Concept of a Chosen Family

The concept of a chosen family certainly isn’t exclusive to the LGBTQ+ community, but they’re definitely more common. (A 2012 study showed that 55% of transgender youth faced housing issues, and 75% suffered depression due to an unsupportive family) When faced with rejection from a biological family, many people turn to a chosen family. A group of people not blood related, but whose support is no less real for it. I was no different.

When I was only just beginning the exploration of my gender identity, I could not reach out to my parents for support. You can never tell how someone will react when you tell them that you’re transgender, and at that time in my life losing my parents to rejection would’ve been too devastating to handle. I turned to friends for the support I needed. My friends were there to help through the crippling depression I was suffering from at the time, and they gently nudged me towards self acceptance. All my friends were instrumental in moulding me into the woman I am today. I can look at aspects of myself, and attribute each aspect to a certain friend who helped foster that particular part of me.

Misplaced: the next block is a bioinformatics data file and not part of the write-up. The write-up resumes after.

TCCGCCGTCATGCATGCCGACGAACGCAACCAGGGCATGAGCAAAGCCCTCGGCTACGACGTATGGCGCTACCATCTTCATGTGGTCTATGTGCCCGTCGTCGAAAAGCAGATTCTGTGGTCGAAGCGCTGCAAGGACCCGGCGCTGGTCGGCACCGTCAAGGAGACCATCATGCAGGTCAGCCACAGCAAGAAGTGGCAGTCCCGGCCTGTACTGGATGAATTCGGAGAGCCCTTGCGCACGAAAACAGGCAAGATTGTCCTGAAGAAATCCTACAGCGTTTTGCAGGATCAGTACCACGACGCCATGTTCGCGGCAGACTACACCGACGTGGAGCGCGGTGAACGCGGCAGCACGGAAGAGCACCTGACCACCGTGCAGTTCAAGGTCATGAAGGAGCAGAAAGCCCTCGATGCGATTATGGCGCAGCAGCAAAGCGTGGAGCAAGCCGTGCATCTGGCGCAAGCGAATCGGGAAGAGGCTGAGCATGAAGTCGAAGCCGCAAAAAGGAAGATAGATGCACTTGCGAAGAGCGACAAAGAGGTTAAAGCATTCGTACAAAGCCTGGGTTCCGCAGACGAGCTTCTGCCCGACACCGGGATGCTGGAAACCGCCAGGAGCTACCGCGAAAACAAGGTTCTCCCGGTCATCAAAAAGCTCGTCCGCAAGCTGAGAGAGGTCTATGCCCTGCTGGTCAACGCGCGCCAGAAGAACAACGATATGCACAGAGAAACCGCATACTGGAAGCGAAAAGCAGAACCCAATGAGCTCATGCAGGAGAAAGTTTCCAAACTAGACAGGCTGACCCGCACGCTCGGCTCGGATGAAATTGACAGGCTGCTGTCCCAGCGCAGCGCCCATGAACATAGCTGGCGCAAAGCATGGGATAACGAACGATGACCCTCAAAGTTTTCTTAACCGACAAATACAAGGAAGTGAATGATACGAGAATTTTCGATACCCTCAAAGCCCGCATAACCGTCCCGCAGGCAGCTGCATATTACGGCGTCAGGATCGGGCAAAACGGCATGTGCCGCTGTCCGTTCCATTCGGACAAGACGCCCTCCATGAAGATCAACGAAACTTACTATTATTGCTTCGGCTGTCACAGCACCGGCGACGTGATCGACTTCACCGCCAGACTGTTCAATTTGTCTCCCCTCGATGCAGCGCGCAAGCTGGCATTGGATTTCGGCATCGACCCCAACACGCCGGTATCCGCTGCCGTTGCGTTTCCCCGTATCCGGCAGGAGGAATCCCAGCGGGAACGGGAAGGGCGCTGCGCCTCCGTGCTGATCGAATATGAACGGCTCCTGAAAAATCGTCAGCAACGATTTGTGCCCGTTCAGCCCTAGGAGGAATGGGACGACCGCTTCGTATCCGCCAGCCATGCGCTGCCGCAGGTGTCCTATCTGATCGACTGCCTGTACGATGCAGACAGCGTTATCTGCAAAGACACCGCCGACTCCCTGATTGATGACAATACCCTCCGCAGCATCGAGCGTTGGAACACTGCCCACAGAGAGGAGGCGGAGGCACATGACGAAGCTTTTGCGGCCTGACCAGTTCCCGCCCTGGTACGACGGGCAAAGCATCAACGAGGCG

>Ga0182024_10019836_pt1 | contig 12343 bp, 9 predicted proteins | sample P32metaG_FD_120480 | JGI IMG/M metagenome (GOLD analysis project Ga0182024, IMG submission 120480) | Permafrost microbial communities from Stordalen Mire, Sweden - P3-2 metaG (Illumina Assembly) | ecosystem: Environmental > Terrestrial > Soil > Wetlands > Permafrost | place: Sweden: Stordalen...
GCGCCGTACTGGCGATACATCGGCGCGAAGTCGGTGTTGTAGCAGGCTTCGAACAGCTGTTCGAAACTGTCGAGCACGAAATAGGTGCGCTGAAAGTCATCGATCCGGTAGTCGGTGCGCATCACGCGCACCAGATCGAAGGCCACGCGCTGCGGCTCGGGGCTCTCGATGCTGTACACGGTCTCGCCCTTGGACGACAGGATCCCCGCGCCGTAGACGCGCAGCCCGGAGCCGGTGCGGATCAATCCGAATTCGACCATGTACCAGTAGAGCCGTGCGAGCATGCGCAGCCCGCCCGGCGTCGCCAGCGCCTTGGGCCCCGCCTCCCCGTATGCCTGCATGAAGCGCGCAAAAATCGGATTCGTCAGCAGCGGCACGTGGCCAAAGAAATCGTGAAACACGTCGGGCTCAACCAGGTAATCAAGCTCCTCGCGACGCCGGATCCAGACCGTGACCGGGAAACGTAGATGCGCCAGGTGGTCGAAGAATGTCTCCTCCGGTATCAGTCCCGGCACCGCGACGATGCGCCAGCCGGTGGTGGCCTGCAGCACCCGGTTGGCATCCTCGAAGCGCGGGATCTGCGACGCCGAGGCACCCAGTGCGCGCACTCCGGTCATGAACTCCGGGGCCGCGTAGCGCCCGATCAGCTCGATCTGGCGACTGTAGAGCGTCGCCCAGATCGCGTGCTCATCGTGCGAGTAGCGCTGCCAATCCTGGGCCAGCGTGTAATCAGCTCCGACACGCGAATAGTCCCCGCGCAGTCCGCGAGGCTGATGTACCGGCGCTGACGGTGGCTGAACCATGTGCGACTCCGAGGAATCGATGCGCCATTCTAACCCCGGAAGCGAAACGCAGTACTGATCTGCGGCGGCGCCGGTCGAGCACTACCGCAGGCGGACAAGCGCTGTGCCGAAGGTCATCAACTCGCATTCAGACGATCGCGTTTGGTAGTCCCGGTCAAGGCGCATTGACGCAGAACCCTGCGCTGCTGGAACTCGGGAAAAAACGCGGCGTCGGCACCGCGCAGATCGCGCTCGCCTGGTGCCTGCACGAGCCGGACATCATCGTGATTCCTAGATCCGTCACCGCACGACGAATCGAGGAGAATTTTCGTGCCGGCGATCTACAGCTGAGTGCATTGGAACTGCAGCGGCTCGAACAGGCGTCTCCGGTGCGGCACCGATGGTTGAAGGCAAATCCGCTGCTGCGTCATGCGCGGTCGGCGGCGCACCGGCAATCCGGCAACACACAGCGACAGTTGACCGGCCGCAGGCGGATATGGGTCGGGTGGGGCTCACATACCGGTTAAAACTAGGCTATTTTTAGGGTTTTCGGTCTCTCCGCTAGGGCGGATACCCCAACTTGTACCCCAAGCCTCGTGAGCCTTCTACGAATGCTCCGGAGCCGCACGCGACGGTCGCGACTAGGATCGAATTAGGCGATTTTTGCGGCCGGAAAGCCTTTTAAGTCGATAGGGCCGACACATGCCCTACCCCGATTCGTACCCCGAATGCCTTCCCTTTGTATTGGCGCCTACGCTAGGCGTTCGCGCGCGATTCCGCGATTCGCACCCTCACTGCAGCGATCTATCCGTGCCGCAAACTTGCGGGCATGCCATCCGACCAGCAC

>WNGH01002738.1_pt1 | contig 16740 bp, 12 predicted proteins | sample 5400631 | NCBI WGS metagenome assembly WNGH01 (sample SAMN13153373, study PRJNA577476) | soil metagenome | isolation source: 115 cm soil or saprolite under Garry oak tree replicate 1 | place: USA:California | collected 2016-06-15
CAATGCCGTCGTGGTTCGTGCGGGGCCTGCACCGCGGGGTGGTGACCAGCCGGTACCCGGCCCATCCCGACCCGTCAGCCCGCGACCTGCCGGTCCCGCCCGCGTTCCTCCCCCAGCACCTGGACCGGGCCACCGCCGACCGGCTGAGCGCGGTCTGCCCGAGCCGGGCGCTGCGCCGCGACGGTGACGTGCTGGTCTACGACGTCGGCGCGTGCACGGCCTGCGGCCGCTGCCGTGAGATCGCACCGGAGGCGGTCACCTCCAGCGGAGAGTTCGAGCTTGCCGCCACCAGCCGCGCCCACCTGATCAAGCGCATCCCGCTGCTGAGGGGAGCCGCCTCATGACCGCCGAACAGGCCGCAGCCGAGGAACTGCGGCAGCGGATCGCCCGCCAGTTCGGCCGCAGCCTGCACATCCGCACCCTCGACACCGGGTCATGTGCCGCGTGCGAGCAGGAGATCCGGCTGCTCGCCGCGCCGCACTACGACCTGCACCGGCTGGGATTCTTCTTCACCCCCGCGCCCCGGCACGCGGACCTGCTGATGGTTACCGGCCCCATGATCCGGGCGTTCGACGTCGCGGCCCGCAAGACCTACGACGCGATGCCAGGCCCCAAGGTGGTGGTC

I have since come out as trans to my parents and was summarily rejected. Not quite outright disowned, but darn close. At this time in my life, though, that doesn’t really matter to me. It’s their loss, and I have my real family: The friends I’ve made along the way.

 

—Samantha Nystrom

 

 

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The One Project is a community of passionate creatives, advocates and caring friends or family members working to support each other and change the conversation around mental health issues like depression, anxiety and more with therapeutic photography.

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